Catalan independence leader Carles Puigdemont asked Spanish Prime Minister Mariano Rajoy to meet “anywhere but Spain” – where arrest warrants are pending for him and four other members of his cabinet – following last night’s election result.
Speaking to reporters in Brussels, Puigdemont said that the Spanish government must recognise the electorate’s will.
Yesterday night (21 December), 7.5 million Catalans voted in a record turnout (more than 83%) for the fourth time in as many years. Although the pro-independence coalition (Together for Catalonia, Republican Left, and the Popular Unity party) gained a total of 70 seats, enough for an absolute majority in the 135-seats Catalan parliament, they did not receive the majority of votes.
The unionist party Ciudadanos came first with 25.4% of the vote, at the expense of Spain’s governing conservative party (4.2%). The Spanish socialist party got 13.9% of the vote, and Comú (the Catalan branch of leftwing Podemos), who refused to position itself on the question of independence, gained 7.4% of the vote.
However, Puigdemont was confident that last night vote brought Catalonia one step closer to independence: “If you look at the figures it is clear. We managed to vote en masse and without incidents – and under the rules of the Spanish state!”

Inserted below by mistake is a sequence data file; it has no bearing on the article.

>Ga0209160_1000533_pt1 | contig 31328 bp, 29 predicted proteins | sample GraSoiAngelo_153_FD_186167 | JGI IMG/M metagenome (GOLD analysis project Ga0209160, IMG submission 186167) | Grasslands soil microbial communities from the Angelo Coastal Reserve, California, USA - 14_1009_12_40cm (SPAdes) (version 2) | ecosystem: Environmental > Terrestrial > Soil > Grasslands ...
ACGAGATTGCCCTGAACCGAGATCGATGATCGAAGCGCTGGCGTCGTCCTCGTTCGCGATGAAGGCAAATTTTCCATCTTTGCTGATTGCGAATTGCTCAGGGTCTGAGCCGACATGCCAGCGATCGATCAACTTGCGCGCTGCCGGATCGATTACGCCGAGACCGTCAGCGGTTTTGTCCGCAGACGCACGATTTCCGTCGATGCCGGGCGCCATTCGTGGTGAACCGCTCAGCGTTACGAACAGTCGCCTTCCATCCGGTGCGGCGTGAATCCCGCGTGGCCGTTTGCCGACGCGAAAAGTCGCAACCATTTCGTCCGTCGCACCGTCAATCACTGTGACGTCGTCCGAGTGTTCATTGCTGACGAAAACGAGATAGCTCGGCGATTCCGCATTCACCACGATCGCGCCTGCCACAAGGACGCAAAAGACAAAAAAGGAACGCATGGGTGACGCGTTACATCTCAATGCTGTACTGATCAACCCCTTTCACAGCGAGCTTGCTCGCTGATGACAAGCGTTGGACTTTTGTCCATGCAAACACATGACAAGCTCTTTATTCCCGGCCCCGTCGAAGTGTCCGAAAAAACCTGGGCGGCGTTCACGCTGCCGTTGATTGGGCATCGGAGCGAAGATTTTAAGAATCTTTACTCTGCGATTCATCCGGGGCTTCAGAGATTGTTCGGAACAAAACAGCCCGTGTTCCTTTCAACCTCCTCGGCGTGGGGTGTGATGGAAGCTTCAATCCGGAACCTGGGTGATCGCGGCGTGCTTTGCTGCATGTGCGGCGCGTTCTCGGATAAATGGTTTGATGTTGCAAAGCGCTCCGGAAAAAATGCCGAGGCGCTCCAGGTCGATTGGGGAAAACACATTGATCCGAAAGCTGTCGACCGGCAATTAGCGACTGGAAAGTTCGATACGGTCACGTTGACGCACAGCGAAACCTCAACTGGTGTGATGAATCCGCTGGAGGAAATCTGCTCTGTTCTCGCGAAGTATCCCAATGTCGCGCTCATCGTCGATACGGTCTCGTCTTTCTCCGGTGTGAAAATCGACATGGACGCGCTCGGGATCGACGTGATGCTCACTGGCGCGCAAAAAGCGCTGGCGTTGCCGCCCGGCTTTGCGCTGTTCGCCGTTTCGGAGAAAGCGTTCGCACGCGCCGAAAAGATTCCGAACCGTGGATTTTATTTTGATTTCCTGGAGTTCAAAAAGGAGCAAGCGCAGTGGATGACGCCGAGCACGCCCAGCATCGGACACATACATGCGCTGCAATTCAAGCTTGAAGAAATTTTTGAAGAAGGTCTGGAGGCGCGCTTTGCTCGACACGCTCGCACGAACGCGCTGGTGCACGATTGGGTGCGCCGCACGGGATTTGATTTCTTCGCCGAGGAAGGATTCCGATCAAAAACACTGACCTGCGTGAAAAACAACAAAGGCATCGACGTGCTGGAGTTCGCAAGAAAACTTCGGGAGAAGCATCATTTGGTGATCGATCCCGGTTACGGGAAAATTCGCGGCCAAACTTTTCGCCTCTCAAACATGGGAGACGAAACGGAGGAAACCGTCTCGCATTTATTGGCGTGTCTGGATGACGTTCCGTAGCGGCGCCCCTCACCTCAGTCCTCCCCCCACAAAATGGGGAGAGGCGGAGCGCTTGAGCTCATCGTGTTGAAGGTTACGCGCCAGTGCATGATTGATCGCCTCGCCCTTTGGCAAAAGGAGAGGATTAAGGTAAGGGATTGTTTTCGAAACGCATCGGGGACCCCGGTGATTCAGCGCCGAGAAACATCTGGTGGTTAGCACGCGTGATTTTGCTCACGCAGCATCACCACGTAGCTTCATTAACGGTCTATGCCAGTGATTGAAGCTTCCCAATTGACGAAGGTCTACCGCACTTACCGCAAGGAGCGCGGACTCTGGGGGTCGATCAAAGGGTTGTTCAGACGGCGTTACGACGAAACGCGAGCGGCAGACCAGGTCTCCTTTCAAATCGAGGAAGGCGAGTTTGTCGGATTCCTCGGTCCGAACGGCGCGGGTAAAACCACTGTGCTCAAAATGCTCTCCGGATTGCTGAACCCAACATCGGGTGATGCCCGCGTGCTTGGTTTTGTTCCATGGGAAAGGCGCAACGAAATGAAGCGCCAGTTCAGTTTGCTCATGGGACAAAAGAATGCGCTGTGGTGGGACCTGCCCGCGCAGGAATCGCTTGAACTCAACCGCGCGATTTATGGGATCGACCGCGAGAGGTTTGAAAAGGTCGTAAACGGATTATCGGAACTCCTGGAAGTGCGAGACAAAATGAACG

Spain dissolved the Catalan government after it held an unconstitutional referendum on 1 October, which was followed by a unilateral declaration of independence.
“Catalonia wants to be an independent state. We want to vote to decide of our future. It is not a criminal act,” said Puigdemont.
Asked whether he will return in Spain, he avoided a clear-cut answer and said he needs to receive recognition and reassurance from Spain’s prime minister Mariano Rajoy that the central government will respect yesterday’s vote.
“If they respect the ballot, I can go back tomorrow,” he said. He wants to meet with the prime minister anywhere but in Spain, and is ready to talk “about anything”, without preconditions.
He went on to accuse Rajoy of unilaterality, something Madrid has accused him of: “The way of this parliament has always been through dialogue. Unilaterality comes from the other side. If the other side does not respect dialogue, everybody needs to adapt to this scheme.”
On the EU, Puigdemont was cautious in choosing his words. EU institutions have kept silent on the issue, repeating that Spain’s constitutional order must be respected. The Spanish Constitution is based “on the indissoluble unity of the Spanish Nation” – which is de facto incompatible with Catalan independence.
He said he is not asking the European Commission to change its mind, but speaking in French, he said: “the vote of 7.5 million European citizens gave us the right to be listened to”.